Opinion: Climate change is happening
Tribune Guest Columnist
In the time I’ve lived on the shores of Lake Tahoe, I’ve seen virtually snowless winters, dirt islands rising out of the lake, and the shoreline’s crystal blue waters transform into a dull turquoise-gray. This is not the Tahoe that I grew up visiting, and it certainly is not the Tahoe I want future generations to experience.
We have all noticed the lake’s shoreline receding over the past few summers. It amazes me that I can now walk nearly a half-mile out into the lake at Lakeview Commons and have the water only reach my knees. And it’s not just a matter of not being able to swim from the shoreline — the lake lost 182 billion gallons of water due to evaporation in 2014. That’s enough to supply over 1.4 million California households with water for a year, based on the average household use of 360 gallons per day. That’s a lot of water to lose to the sky when our state is so desperate for it.
Granted, evaporation is always occurring, and the lake has been lower in the past. In 1992, the lake fell 2.75 feet below its natural rim. As of this writing (Oct. 27), it was 1.2 feet below. However, combined with other aspects of the lake, one starts to wonder.
In 2014, Tahoe’s average surface water temperature was 53 degrees, making it the warmest surface temperature ever recorded. The peak snowmelt flow from the Upper Truckee River was only two-thirds of its long-term average, and it occurred nearly a month earlier than when records began in 1961. There appears to be a trend going on here.
This trend can be witnessed not just at our lake, but throughout the greater Tahoe basin and the Sierra Nevada as well. Around 36,000 trees have died in the greater Lake Tahoe-Truckee area in the past year due to lack of water and increased susceptibility to bark-beetle attacks. A study recently published in Nature Climate Change concluded that the Sierra snowpack in 2015 reached a 500-year record low. The Butte and Rough fires ravaged the Sierras this summer, collectively destroying 222,491 acres of forestland, and 822 structures. And that’s just this year’s set of catastrophic Sierra fires. More than 1 million acres have burned in the western Sierras since 2010, moving this decade into second place for the highest number of acres burned in recorded history. We still have four fire seasons to go.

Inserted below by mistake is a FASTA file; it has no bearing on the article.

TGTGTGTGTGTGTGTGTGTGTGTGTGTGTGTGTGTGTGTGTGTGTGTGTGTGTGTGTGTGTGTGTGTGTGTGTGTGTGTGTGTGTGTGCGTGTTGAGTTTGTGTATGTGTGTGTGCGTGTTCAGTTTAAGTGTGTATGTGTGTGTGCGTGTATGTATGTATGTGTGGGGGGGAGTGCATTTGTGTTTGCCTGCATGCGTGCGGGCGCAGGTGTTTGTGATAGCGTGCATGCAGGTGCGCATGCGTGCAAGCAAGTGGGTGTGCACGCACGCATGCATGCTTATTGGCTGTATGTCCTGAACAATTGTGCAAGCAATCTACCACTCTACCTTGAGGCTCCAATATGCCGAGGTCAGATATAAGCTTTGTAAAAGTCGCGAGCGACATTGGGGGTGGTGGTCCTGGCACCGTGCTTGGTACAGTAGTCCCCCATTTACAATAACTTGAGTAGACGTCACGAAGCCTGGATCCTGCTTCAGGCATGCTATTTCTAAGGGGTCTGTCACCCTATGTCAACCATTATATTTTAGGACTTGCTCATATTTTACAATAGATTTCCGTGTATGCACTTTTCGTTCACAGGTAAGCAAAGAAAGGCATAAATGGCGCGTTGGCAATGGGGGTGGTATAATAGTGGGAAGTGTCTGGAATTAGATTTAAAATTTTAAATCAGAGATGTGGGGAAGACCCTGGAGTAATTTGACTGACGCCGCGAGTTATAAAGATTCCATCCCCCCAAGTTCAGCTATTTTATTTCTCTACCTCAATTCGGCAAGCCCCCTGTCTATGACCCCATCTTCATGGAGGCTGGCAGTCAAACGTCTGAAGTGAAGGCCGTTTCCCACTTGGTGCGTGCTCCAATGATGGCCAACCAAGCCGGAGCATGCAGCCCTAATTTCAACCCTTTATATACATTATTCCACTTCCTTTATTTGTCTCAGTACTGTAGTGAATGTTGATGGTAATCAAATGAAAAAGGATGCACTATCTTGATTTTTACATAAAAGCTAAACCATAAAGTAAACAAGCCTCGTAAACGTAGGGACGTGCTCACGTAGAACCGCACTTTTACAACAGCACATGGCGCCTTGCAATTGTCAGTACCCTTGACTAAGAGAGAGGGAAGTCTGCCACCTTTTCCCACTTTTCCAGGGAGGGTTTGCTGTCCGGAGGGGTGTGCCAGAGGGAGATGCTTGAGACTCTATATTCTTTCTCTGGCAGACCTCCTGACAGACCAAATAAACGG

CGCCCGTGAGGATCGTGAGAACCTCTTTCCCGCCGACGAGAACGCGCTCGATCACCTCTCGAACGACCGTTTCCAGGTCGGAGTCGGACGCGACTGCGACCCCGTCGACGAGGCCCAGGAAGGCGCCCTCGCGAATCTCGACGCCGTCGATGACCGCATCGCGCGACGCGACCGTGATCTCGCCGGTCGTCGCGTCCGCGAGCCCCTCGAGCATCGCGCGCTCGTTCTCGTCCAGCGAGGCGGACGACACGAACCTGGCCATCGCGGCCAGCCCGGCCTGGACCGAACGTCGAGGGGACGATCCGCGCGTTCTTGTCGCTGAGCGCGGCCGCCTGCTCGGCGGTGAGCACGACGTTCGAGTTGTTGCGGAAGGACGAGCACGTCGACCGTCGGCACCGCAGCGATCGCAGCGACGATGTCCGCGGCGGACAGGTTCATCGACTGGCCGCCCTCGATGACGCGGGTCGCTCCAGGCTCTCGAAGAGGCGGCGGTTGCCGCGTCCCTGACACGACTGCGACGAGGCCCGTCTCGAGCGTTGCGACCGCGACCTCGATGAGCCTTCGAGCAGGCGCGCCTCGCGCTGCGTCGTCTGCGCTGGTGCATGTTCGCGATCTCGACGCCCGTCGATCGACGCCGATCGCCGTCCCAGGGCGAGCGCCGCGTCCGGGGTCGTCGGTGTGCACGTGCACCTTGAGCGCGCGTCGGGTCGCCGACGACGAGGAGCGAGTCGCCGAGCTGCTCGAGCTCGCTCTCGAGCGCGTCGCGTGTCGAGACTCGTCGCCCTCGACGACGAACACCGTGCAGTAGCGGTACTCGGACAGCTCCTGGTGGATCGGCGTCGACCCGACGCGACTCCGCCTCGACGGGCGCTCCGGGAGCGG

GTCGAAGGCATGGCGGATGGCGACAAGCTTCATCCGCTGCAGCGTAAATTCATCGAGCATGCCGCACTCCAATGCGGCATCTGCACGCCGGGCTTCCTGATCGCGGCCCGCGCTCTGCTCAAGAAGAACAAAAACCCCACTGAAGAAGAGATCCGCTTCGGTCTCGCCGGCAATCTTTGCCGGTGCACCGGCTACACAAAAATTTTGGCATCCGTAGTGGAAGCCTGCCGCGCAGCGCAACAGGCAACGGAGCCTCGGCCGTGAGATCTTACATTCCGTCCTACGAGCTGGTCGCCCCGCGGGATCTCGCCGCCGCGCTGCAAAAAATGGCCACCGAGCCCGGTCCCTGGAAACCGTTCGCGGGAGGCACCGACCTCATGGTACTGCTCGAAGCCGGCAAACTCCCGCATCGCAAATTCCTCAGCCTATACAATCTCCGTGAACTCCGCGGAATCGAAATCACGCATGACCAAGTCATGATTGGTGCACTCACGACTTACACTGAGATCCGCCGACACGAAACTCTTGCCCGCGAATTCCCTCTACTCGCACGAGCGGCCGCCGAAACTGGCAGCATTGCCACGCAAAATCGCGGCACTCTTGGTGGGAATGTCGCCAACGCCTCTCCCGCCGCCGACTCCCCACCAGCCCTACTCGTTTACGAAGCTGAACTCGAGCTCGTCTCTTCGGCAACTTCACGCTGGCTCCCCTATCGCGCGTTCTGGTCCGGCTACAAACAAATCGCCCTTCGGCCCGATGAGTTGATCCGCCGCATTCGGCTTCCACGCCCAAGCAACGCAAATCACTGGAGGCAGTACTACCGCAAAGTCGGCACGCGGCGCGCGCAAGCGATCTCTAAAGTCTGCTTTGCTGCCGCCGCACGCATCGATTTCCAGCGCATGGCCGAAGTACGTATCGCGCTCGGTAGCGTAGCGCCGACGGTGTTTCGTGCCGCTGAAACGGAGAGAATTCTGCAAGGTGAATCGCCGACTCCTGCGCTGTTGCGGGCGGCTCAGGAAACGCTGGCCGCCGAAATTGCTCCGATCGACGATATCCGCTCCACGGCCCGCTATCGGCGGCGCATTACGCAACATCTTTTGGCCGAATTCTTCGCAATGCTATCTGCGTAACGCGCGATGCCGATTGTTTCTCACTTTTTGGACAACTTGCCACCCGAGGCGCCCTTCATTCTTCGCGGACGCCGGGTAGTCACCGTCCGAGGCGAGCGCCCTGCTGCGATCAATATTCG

These changes are starting to have an economic impact. The Ski Run Marina had to dredge a channel this summer simply to allow watercraft a way out to the lake without being damaged by low water levels. The Tahoe Queen wasn’t able to reach the dock, and it had to operate out of Zephyr Cove. Multiple ski resorts closed early this year due to a lack of snow, and hotel bookings started dwindling as early as February. Businesses are scrambling to come up with alternative recreation activities to promote tourism. Some powder-loving locals are talking about relocating if this lack of snow persists.
What is driving all of these trends? A changing climate — that we are bearing witness to here locally, and that is already having devastating effects worldwide. Climate change is no longer the fringe issue that it was 30 years ago. It is here, today, and we all must do our part, however big or small, to mitigate it and prevent it from sending our planet and the human life it supports into an unprecedented era of uncertainty and chaos.
This is why I recently joined the Citizen’s Climate Lobby, and why I’m writing today. Let’s start a local “climate conversation” on the impacts of climate change, and what actions everyone can take to prevent their children and grandchildren from witnessing a future where Lake Tahoe is no longer a winter wonderland, but a year-round summer resort; a resort with ever-decreasing water levels that are used by an increasing number of people seeking refuge from the extreme heat of the surrounding valleys.
The newly formed South Lake Tahoe chapter of Citizen’s Climate Lobby, or CCL, will be engaging with members of the local community to gather various perspectives on climate change — from how the Tahoe Basin is experiencing its effects, to what we can do about it. The discussion will start here, in the form of a column. However, I encourage you all to go beyond the paper. Come join us face to face. We meet on the second Wednesday of every month at Lake Tahoe Community College at 6:30 p.m., and we invite innovative ideas to the table.
On Oct. 13, approximately 75-100 kids, students, adults, grandparents and dogs gathered at Lakeview Commons with signs and megaphones to make their voices heard. The group gathered in front of dry piers, joined hands and spelled a human “SOS.” The goal of the event was to not only bring more local awareness to the impacts of climate change in the Sierras, but to also inspire action. One attendee remarked, “Climate change has always been discussed in an economic and environmental context, but after listening to the Pope speak in front of Congress perhaps it is time to Save Our Souls.”
It’s time to come together and solve the defining issue of our time. The climate is changing. We should, too.
Lannette Rangel is a San Diego native who moved to South Lake Tahoe nearly 4 years ago to pursue her passion for forestry. She is an avid lover of the outdoor playground Tahoe has to offer. You can catch her riding the slopes, swimming in the lake, and volunteering around the community for various environmental causes.